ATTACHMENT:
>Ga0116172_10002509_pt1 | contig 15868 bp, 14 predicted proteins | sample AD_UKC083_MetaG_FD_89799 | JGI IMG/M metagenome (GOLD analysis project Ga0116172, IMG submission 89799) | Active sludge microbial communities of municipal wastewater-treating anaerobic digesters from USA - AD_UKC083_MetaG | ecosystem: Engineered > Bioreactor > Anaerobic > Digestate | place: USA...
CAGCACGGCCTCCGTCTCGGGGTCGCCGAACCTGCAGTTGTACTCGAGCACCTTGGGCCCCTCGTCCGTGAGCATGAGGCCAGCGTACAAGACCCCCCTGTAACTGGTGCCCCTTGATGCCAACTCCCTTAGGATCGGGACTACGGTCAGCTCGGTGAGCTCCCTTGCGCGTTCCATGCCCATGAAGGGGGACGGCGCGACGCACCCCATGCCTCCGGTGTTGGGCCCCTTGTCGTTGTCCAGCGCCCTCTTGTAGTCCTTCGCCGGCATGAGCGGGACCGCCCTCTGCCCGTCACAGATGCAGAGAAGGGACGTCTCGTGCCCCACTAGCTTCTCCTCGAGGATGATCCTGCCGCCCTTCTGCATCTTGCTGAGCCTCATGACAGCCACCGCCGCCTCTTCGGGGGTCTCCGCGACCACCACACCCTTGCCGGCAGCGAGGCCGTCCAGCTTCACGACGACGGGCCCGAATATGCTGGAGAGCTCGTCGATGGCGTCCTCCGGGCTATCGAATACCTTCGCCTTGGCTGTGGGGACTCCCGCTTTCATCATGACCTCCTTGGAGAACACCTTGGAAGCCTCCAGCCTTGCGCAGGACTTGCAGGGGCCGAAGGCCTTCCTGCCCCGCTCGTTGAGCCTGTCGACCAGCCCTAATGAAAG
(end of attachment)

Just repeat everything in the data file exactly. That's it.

>Ga0116172_10002509_pt1 | contig 15868 bp, 14 predicted proteins | sample AD_UKC083_MetaG_FD_89799 | JGI IMG/M metagenome (GOLD analysis project Ga0116172, IMG submission 89799) | Active sludge microbial communities of municipal wastewater-treating anaerobic digesters from USA - AD_UKC083_MetaG | ecosystem: Engineered > Bioreactor > Anaerobic > Digestate | place: USA...
CAGCACGGCCTCCGTCTCGGGGTCGCCGAACCTGCAGTTGTACTCGAGCACCTTGGGCCCCTCGTCCGTGAGCATGAGGCCAGCGTACAAGACCCCCCTGTAACTGGTGCCCCTTGATGCCAACTCCCTTAGGATCGGGACTACGGTCAGCTCGGTGAGCTCCCTTGCGCGTTCCATGCCCATGAAGGGGGACGGCGCGACGCACCCCATGCCTCCGGTGTTGGGCCCCTTGTCGTTGTCCAGCGCCCTCTTGTAGTCCTTCGCCGGCATGAGCGGGACCGCCCTCTGCCCGTCACAGATGCAGAGAAGGGACGTCTCGTGCCCCACTAGCTTCTCCTCGAGGATGATCCTGCCGCCCTTCTGCATCTTGCTGAGCCTCATGACAGCCACCGCCGCCTCTTCGGGGGTCTCCGCGACCACCACACCCTTGCCGGCAGCGAGGCCGTCCAGCTTCACGACGACGGGCCCGAATATGCTGGAGAGCTCGTCGATGGCGTCCTCCGGGCTATCGAATACCTTCGCCTTGGCTGTGGGGACTCCCGCTTTCATCATGACCTCCTTGGAGAACACCTTGGAAGCCTCCAGCCTTGCGCAGGACTTGCAGGGGCCGAAGGCCTTCCTGCCCCGCTCGTTGAGCCTGTCGACCAGCCCTAATGAAAG